Professor David Nutt was appointed as an adviser to the UK government on the safety of medicines and recreational drugs. After he publicly stated that the scientific evidence was at odds with government drug policy, he was sacked.
Lord Heseltine was very recently sacked from his five advisory positions to the government on infrastructure, development and devolution issues. He opposed the government’s Brexit strategy, and Theresa May silenced him by axing him from a role that few others are qualified to fill. It has been raised many times that Brexit is bad news for the British economy, scientific progress and international relations, but the facts don’t align with the policy of the current parliament.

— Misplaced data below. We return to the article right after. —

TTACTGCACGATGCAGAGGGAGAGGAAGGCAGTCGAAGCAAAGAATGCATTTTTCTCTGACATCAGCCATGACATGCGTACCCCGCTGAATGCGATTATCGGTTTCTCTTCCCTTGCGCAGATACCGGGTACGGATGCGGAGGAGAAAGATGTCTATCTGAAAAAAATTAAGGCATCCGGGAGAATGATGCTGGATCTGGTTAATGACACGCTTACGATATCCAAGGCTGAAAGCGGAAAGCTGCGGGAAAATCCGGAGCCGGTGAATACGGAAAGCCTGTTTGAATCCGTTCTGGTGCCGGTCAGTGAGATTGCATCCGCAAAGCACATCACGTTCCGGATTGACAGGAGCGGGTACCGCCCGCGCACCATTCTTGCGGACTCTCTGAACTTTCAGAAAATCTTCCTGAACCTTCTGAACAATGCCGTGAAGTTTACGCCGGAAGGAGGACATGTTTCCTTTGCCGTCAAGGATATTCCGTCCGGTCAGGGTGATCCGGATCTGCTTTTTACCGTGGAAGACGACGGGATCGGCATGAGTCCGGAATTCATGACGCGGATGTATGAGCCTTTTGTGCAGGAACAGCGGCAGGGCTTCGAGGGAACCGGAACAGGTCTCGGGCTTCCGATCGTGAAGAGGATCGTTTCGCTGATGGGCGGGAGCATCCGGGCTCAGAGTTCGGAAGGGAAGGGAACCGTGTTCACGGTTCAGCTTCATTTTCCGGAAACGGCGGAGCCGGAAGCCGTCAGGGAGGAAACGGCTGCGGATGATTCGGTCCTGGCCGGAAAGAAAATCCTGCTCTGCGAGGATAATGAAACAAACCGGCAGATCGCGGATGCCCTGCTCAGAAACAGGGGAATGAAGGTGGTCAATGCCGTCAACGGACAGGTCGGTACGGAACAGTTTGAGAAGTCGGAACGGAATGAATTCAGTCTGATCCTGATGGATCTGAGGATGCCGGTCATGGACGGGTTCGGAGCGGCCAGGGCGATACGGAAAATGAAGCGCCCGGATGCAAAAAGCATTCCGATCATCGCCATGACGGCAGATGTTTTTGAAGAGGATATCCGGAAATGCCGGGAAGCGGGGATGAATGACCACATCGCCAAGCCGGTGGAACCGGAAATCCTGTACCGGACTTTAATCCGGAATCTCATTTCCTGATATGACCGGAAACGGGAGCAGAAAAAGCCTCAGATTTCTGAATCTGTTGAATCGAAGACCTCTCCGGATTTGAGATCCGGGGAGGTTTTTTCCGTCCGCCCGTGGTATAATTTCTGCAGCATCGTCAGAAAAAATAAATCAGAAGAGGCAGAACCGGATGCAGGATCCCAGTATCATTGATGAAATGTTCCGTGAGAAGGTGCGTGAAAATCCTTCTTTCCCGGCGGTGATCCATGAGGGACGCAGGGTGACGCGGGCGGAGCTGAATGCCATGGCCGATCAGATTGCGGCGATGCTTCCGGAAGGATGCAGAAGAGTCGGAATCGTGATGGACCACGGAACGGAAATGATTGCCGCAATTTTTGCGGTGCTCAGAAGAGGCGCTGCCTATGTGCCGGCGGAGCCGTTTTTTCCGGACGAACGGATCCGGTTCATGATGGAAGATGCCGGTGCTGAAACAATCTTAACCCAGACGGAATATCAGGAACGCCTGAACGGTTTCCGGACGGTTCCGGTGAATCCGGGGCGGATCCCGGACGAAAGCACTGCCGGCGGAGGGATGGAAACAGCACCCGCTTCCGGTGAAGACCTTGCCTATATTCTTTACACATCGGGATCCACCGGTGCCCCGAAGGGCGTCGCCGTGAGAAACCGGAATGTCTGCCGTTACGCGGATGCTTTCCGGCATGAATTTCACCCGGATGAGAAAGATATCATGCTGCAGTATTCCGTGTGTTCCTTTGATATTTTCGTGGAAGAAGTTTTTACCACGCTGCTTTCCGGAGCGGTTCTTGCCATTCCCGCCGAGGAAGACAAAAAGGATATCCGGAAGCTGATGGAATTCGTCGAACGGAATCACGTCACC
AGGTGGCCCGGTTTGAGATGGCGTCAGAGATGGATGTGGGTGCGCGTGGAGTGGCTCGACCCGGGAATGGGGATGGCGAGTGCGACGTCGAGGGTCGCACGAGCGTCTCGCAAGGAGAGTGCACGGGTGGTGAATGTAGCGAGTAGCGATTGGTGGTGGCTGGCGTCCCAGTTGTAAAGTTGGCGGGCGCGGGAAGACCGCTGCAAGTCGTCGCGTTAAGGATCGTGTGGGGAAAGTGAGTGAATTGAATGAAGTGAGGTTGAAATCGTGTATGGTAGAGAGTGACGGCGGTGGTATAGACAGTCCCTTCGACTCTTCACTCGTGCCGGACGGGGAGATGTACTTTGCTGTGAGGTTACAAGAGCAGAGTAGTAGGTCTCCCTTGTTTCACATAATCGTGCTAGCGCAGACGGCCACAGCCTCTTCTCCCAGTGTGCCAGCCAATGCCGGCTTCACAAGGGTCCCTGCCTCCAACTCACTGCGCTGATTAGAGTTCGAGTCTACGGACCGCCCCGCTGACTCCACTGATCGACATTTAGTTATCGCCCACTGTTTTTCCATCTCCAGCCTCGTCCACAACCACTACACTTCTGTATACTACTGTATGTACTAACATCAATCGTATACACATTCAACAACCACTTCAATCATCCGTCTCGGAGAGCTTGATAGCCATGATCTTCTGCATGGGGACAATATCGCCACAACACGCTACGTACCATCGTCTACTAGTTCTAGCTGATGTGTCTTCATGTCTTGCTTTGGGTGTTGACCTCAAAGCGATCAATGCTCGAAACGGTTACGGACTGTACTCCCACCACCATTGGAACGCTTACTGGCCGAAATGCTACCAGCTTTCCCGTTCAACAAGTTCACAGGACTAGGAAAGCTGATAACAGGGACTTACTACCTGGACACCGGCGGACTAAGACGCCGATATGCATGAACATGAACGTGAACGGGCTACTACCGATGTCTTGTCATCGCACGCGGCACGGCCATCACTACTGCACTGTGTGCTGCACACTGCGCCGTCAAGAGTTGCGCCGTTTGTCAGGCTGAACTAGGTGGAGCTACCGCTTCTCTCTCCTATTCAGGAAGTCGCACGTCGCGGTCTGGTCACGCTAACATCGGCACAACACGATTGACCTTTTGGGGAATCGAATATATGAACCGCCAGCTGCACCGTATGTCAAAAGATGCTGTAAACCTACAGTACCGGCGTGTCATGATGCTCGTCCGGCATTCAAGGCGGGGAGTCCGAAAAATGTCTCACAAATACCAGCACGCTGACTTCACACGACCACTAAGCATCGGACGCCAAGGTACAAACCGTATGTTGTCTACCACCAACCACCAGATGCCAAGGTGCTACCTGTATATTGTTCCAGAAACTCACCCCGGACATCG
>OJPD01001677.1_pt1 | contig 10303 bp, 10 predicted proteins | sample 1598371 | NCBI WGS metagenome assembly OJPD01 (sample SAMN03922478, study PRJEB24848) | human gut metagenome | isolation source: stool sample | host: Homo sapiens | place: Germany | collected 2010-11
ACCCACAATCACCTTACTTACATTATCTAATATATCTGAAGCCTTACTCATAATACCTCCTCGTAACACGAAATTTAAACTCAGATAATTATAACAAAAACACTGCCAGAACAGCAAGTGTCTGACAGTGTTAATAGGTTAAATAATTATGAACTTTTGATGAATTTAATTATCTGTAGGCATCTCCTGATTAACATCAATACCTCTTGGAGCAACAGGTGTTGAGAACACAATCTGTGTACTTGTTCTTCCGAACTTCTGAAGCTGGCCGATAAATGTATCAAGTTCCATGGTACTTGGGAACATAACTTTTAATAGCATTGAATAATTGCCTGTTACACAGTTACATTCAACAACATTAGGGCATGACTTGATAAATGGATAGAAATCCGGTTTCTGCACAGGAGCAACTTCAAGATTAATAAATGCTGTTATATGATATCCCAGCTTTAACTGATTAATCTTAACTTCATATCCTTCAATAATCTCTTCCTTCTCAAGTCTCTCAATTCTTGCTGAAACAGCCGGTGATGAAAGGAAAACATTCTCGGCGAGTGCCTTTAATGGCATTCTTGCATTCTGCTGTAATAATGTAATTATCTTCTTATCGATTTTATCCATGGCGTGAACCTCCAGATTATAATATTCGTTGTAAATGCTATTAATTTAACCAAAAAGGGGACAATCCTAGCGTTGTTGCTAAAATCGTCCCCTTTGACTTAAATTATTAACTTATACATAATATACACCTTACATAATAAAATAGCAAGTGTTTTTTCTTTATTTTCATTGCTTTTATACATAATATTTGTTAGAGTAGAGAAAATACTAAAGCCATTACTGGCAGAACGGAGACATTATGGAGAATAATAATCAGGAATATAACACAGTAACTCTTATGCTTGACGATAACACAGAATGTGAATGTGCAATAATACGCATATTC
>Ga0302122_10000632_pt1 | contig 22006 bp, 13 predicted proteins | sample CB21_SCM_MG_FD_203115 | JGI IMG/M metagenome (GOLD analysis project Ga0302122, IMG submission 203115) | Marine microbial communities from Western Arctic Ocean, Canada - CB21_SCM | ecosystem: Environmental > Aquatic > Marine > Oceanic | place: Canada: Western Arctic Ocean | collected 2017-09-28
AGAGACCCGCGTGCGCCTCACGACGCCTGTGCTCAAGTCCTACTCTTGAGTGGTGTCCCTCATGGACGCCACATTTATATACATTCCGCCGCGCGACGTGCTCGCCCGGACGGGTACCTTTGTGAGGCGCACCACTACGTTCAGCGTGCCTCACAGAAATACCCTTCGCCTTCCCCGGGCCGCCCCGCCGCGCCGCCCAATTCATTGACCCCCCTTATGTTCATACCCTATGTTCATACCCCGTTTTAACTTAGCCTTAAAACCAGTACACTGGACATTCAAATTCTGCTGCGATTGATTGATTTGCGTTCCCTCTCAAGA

Dr. David Kelly, a weapons expert, was an adviser to the Blair government on the situation that precipitated the Iraq War. The government made unsubstantiated claims about Iraq’s capability to attack the UK with nuclear weapons, and these claims were repudiated by Dr Kelly. He was outed by ministers as the anonymous whistleblower who gave the story to a BBC journalist, hauled before a government select committee, and was found dead by suicide shortly after.
It would seem that the government doesn’t like truths that conflict with policy, but the distrust of experts in UK society runs deeper than this. People don’t like truths that conflict with their personal values. An opportunistic media fans the flames, but conspiracy theories and flat-out denial abound among the general public, regarding everything from climate change to civil rights. People often have a need to feel special, like they know the “real” truth, and that they can exercise control over unpleasant things that they actually have no influence over.